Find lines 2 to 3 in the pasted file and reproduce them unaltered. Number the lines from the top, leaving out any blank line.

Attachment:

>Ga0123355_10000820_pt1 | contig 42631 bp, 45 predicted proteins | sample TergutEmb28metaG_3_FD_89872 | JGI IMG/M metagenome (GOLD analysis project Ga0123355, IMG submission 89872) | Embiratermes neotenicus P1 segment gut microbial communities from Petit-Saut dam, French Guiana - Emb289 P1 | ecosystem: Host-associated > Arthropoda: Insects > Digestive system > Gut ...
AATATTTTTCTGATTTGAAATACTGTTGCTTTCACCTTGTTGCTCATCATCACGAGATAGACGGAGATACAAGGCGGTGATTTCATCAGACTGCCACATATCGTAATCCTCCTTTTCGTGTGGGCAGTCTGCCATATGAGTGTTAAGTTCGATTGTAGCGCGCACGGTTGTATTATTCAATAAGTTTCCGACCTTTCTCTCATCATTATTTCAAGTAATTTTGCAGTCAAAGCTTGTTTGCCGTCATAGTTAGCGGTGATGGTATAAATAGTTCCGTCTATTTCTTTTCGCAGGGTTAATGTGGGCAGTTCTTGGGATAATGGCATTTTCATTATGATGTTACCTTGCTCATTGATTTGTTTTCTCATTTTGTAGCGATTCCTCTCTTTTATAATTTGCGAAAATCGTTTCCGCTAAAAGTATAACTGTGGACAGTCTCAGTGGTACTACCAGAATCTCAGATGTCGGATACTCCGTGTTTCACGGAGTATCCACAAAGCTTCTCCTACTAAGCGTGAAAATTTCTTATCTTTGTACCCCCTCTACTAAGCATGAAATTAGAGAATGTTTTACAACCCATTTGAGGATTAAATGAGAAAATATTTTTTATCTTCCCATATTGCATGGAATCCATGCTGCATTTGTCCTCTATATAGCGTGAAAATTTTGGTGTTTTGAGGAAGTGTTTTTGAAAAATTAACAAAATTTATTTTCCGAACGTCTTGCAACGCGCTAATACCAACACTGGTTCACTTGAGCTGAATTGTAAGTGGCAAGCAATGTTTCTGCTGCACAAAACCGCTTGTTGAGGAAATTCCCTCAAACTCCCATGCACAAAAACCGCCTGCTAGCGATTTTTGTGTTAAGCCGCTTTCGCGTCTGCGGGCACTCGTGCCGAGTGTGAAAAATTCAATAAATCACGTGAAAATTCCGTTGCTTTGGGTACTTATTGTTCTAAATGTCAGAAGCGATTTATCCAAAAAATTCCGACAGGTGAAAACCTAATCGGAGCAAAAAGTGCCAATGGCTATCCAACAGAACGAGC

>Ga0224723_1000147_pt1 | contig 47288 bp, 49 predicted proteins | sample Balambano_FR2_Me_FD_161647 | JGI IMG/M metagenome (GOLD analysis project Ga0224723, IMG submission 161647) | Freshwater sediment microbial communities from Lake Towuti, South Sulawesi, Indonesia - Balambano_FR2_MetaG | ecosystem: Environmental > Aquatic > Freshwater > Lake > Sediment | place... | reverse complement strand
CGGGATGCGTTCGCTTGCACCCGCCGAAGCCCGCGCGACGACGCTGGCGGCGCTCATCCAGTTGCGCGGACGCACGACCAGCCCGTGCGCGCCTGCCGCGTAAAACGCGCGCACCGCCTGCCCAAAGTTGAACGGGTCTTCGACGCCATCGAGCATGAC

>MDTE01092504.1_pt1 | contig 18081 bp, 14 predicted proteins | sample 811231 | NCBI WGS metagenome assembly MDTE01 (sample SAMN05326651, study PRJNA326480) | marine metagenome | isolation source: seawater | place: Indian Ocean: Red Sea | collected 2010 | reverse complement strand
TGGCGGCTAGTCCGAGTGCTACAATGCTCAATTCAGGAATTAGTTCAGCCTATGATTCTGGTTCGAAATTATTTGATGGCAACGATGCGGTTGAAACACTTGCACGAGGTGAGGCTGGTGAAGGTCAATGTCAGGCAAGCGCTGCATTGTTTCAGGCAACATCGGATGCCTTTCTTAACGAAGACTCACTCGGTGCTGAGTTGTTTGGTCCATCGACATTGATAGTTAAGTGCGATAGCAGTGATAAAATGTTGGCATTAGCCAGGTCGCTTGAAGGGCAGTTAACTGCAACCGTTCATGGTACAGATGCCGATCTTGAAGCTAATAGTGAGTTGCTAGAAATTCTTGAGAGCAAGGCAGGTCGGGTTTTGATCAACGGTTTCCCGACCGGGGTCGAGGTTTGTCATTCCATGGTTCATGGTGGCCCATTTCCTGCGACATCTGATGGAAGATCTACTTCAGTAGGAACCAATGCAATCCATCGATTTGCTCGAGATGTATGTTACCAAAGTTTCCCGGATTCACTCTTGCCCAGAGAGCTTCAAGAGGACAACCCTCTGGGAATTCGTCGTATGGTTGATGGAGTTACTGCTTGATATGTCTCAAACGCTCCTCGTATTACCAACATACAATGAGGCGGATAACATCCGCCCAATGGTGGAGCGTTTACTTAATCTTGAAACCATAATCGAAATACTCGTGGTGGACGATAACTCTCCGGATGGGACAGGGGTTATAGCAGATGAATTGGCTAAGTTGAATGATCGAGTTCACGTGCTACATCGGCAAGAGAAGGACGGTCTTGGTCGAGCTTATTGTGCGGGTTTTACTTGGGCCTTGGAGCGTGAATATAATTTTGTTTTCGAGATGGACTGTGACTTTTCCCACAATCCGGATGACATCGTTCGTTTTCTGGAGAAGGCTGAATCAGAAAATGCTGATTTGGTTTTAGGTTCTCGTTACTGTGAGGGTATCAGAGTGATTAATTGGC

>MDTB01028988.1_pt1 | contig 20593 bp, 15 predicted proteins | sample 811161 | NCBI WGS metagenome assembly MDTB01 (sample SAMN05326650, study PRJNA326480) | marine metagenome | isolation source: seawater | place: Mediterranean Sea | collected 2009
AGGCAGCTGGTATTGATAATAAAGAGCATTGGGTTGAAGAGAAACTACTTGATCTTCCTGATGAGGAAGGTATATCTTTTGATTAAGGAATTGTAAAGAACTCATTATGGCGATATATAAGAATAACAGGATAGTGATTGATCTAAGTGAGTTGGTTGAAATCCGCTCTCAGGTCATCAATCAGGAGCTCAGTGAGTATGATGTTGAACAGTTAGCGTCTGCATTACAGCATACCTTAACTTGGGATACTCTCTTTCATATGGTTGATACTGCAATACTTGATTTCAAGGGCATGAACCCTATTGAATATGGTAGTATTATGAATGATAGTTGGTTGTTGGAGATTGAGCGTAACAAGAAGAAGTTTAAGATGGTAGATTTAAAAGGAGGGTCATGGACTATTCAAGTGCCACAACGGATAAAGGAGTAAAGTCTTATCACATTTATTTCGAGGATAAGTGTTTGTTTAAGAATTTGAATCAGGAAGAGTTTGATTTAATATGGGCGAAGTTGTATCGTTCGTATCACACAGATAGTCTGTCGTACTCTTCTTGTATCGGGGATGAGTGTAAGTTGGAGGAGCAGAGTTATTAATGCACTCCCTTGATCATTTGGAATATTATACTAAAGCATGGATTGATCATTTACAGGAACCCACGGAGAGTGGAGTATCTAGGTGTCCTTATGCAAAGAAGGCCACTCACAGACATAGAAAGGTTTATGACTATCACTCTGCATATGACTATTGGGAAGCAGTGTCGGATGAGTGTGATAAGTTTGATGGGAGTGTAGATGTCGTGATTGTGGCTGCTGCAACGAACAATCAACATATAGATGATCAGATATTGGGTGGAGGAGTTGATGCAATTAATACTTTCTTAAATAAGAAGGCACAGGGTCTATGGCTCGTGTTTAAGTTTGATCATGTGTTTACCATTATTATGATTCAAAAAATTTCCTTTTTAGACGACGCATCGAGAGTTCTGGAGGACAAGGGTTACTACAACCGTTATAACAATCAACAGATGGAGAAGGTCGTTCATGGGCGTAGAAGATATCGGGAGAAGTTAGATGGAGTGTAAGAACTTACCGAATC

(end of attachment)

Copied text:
AATATTTTTCTGATTTGAAATACTGTTGCTTTCACCTTGTTGCTCATCATCACGAGATAGACGGAGATACAAGGCGGTGATTTCATCAGACTGCCACATATCGTAATCCTCCTTTTCGTGTGGGCAGTCTGCCATATGAGTGTTAAGTTCGATTGTAGCGCGCACGGTTGTATTATTCAATAAGTTTCCGACCTTTCTCTCATCATTATTTCAAGTAATTTTGCAGTCAAAGCTTGTTTGCCGTCATAGTTAGCGGTGATGGTATAAATAGTTCCGTCTATTTCTTTTCGCAGGGTTAATGTGGGCAGTTCTTGGGATAATGGCATTTTCATTATGATGTTACCTTGCTCATTGATTTGTTTTCTCATTTTGTAGCGATTCCTCTCTTTTATAATTTGCGAAAATCGTTTCCGCTAAAAGTATAACTGTGGACAGTCTCAGTGGTACTACCAGAATCTCAGATGTCGGATACTCCGTGTTTCACGGAGTATCCACAAAGCTTCTCCTACTAAGCGTGAAAATTTCTTATCTTTGTACCCCCTCTACTAAGCATGAAATTAGAGAATGTTTTACAACCCATTTGAGGATTAAATGAGAAAATATTTTTTATCTTCCCATATTGCATGGAATCCATGCTGCATTTGTCCTCTATATAGCGTGAAAATTTTGGTGTTTTGAGGAAGTGTTTTTGAAAAATTAACAAAATTTATTTTCCGAACGTCTTGCAACGCGCTAATACCAACACTGGTTCACTTGAGCTGAATTGTAAGTGGCAAGCAATGTTTCTGCTGCACAAAACCGCTTGTTGAGGAAATTCCCTCAAACTCCCATGCACAAAAACCGCCTGCTAGCGATTTTTGTGTTAAGCCGCTTTCGCGTCTGCGGGCACTCGTGCCGAGTGTGAAAAATTCAATAAATCACGTGAAAATTCCGTTGCTTTGGGTACTTATTGTTCTAAATGTCAGAAGCGATTTATCCAAAAAATTCCGACAGGTGAAAACCTAATCGGAGCAAAAAGTGCCAATGGCTATCCAACAGAACGAGC

>Ga0224723_1000147_pt1 | contig 47288 bp, 49 predicted proteins | sample Balambano_FR2_Me_FD_161647 | JGI IMG/M metagenome (GOLD analysis project Ga0224723, IMG submission 161647) | Freshwater sediment microbial communities from Lake Towuti, South Sulawesi, Indonesia - Balambano_FR2_MetaG | ecosystem: Environmental > Aquatic > Freshwater > Lake > Sediment | place... | reverse complement strand